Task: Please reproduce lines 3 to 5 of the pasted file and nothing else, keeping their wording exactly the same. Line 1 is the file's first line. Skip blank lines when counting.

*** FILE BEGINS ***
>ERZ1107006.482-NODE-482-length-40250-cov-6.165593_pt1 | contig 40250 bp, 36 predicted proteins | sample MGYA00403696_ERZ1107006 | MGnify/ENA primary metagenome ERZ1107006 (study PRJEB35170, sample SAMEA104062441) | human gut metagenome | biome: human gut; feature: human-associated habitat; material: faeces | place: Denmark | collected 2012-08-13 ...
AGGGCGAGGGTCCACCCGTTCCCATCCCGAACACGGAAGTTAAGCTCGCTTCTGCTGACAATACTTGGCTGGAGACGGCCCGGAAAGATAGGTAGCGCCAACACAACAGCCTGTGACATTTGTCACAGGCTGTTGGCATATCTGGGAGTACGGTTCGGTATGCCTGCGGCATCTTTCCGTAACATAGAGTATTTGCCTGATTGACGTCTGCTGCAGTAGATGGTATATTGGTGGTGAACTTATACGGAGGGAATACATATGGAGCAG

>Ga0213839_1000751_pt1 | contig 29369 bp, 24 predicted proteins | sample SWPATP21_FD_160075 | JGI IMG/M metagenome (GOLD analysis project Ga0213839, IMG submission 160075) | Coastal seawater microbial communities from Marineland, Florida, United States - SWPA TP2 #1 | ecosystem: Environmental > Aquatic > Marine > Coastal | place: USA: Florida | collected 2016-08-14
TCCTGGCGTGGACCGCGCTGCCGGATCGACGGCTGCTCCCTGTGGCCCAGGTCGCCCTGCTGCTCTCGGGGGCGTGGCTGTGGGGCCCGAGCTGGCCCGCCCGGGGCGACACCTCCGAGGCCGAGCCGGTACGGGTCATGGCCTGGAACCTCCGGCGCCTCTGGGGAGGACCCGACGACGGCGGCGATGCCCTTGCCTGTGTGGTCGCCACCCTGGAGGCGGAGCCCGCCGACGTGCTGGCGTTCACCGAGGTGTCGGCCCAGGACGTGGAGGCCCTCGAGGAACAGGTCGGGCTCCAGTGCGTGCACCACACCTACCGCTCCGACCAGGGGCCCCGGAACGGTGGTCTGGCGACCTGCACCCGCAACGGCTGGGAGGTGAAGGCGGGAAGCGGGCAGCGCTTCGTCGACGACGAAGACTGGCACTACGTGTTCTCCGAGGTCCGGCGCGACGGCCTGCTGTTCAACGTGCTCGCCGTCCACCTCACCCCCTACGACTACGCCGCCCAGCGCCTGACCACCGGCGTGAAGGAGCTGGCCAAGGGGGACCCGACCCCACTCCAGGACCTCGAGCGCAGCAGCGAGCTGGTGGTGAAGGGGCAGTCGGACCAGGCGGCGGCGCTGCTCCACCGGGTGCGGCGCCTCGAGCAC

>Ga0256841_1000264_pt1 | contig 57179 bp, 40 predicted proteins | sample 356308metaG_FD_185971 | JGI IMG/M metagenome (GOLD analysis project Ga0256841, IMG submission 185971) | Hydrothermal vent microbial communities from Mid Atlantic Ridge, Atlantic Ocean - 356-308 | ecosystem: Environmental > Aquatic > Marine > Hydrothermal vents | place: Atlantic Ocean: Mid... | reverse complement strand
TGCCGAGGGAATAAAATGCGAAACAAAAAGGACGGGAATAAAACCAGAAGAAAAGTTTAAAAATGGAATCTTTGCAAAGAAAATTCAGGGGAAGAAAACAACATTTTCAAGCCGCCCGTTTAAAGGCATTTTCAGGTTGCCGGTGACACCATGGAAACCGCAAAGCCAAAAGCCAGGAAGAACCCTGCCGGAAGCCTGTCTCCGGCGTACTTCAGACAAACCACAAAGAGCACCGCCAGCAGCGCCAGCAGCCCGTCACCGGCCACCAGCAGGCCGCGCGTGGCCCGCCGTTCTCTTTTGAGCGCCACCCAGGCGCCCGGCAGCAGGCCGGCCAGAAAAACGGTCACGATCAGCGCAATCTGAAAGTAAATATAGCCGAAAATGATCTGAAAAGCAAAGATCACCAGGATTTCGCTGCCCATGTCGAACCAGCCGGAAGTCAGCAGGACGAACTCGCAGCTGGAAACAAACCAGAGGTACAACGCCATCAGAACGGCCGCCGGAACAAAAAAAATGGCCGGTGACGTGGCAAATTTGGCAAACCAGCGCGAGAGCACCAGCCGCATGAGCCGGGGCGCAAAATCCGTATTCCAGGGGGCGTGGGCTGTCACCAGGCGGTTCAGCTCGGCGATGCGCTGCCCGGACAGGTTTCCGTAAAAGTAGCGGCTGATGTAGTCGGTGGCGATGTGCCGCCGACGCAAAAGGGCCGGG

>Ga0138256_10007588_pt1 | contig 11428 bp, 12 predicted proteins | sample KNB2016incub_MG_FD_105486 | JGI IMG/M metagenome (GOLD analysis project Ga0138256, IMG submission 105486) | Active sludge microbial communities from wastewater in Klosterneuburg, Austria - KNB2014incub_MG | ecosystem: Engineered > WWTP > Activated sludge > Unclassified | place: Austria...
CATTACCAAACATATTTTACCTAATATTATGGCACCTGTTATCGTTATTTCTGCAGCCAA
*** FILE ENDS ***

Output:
>Ga0213839_1000751_pt1 | contig 29369 bp, 24 predicted proteins | sample SWPATP21_FD_160075 | JGI IMG/M metagenome (GOLD analysis project Ga0213839, IMG submission 160075) | Coastal seawater microbial communities from Marineland, Florida, United States - SWPA TP2 #1 | ecosystem: Environmental > Aquatic > Marine > Coastal | place: USA: Florida | collected 2016-08-14
TCCTGGCGTGGACCGCGCTGCCGGATCGACGGCTGCTCCCTGTGGCCCAGGTCGCCCTGCTGCTCTCGGGGGCGTGGCTGTGGGGCCCGAGCTGGCCCGCCCGGGGCGACACCTCCGAGGCCGAGCCGGTACGGGTCATGGCCTGGAACCTCCGGCGCCTCTGGGGAGGACCCGACGACGGCGGCGATGCCCTTGCCTGTGTGGTCGCCACCCTGGAGGCGGAGCCCGCCGACGTGCTGGCGTTCACCGAGGTGTCGGCCCAGGACGTGGAGGCCCTCGAGGAACAGGTCGGGCTCCAGTGCGTGCACCACACCTACCGCTCCGACCAGGGGCCCCGGAACGGTGGTCTGGCGACCTGCACCCGCAACGGCTGGGAGGTGAAGGCGGGAAGCGGGCAGCGCTTCGTCGACGACGAAGACTGGCACTACGTGTTCTCCGAGGTCCGGCGCGACGGCCTGCTGTTCAACGTGCTCGCCGTCCACCTCACCCCCTACGACTACGCCGCCCAGCGCCTGACCACCGGCGTGAAGGAGCTGGCCAAGGGGGACCCGACCCCACTCCAGGACCTCGAGCGCAGCAGCGAGCTGGTGGTGAAGGGGCAGTCGGACCAGGCGGCGGCGCTGCTCCACCGGGTGCGGCGCCTCGAGCAC

>Ga0256841_1000264_pt1 | contig 57179 bp, 40 predicted proteins | sample 356308metaG_FD_185971 | JGI IMG/M metagenome (GOLD analysis project Ga0256841, IMG submission 185971) | Hydrothermal vent microbial communities from Mid Atlantic Ridge, Atlantic Ocean - 356-308 | ecosystem: Environmental > Aquatic > Marine > Hydrothermal vents | place: Atlantic Ocean: Mid... | reverse complement strand